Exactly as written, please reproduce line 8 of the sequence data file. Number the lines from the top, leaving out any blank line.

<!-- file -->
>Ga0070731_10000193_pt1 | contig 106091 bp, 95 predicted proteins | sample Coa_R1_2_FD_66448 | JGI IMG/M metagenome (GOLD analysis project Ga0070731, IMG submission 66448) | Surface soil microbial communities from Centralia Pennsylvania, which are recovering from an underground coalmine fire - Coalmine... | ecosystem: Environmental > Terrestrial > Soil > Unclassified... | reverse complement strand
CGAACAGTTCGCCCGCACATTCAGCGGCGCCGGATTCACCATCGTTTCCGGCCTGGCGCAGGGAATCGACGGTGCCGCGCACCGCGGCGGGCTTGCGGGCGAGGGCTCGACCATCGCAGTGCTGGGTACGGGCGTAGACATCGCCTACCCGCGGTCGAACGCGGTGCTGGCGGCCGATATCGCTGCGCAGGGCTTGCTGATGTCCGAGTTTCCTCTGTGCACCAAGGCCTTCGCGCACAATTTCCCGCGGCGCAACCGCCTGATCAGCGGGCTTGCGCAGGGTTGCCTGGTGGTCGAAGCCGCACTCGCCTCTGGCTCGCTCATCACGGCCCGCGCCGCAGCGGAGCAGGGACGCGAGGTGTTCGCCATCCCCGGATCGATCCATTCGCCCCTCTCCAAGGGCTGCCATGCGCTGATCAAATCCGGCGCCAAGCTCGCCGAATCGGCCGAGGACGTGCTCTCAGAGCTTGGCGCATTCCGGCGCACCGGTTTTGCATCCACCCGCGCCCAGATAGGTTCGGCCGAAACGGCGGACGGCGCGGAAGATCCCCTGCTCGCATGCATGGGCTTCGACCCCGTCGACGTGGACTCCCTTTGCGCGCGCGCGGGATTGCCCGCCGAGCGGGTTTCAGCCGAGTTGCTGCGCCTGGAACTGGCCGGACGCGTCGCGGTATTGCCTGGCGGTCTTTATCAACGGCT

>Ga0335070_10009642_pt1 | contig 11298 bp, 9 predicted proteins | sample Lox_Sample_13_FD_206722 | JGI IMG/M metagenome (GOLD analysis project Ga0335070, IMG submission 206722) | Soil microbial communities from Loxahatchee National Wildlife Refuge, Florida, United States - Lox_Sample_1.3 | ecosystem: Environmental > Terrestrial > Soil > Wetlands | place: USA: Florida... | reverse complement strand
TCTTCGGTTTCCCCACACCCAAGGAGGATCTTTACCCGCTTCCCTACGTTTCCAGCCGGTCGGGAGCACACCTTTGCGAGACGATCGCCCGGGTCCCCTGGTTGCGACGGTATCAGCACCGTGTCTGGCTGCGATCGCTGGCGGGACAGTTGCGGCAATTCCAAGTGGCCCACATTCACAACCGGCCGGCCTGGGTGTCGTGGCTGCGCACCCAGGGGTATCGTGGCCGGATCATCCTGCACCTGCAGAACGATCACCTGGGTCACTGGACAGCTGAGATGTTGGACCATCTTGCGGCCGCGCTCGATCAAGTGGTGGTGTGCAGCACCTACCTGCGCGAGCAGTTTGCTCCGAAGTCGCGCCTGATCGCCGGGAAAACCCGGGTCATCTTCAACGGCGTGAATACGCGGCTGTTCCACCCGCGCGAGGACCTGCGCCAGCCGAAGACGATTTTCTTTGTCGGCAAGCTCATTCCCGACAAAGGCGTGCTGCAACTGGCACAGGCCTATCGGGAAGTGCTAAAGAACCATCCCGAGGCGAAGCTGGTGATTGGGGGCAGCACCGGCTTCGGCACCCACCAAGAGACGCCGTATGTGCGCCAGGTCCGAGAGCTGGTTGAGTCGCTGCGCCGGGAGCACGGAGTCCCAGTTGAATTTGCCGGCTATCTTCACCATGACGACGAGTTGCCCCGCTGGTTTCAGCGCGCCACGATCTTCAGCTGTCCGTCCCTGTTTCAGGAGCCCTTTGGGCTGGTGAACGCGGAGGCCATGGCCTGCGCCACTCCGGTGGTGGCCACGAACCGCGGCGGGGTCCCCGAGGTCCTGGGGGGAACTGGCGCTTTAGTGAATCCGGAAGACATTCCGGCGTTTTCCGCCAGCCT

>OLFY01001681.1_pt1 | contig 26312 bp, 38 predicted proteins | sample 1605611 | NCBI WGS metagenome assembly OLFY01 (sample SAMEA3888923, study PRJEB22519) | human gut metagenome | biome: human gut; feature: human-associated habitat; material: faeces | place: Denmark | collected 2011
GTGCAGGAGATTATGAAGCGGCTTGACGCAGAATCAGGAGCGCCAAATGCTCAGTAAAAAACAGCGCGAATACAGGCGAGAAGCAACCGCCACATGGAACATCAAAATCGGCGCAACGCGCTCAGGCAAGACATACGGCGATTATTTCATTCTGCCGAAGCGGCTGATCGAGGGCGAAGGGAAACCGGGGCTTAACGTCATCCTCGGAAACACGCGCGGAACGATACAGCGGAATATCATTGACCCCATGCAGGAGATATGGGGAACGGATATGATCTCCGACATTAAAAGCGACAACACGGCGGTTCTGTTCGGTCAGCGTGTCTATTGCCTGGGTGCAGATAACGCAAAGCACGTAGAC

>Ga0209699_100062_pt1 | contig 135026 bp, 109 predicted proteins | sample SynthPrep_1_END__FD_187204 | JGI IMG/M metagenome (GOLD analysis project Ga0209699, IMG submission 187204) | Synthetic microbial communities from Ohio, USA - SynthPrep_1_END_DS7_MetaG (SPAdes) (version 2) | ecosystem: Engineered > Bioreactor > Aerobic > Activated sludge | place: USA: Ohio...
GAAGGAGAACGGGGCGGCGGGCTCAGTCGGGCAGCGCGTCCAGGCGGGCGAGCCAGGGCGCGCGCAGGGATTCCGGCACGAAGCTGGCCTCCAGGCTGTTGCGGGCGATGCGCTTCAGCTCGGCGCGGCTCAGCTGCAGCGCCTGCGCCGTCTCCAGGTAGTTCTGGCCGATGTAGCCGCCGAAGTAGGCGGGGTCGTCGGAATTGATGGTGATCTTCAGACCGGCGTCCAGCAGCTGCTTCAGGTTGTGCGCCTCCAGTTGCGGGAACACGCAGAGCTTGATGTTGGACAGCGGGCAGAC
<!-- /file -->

GAAGGAGAACGGGGCGGCGGGCTCAGTCGGGCAGCGCGTCCAGGCGGGCGAGCCAGGGCGCGCGCAGGGATTCCGGCACGAAGCTGGCCTCCAGGCTGTTGCGGGCGATGCGCTTCAGCTCGGCGCGGCTCAGCTGCAGCGCCTGCGCCGTCTCCAGGTAGTTCTGGCCGATGTAGCCGCCGAAGTAGGCGGGGTCGTCGGAATTGATGGTGATCTTCAGACCGGCGTCCAGCAGCTGCTTCAGGTTGTGCGCCTCCAGTTGCGGGAACACGCAGAGCTTGATGTTGGACAGCGGGCAGAC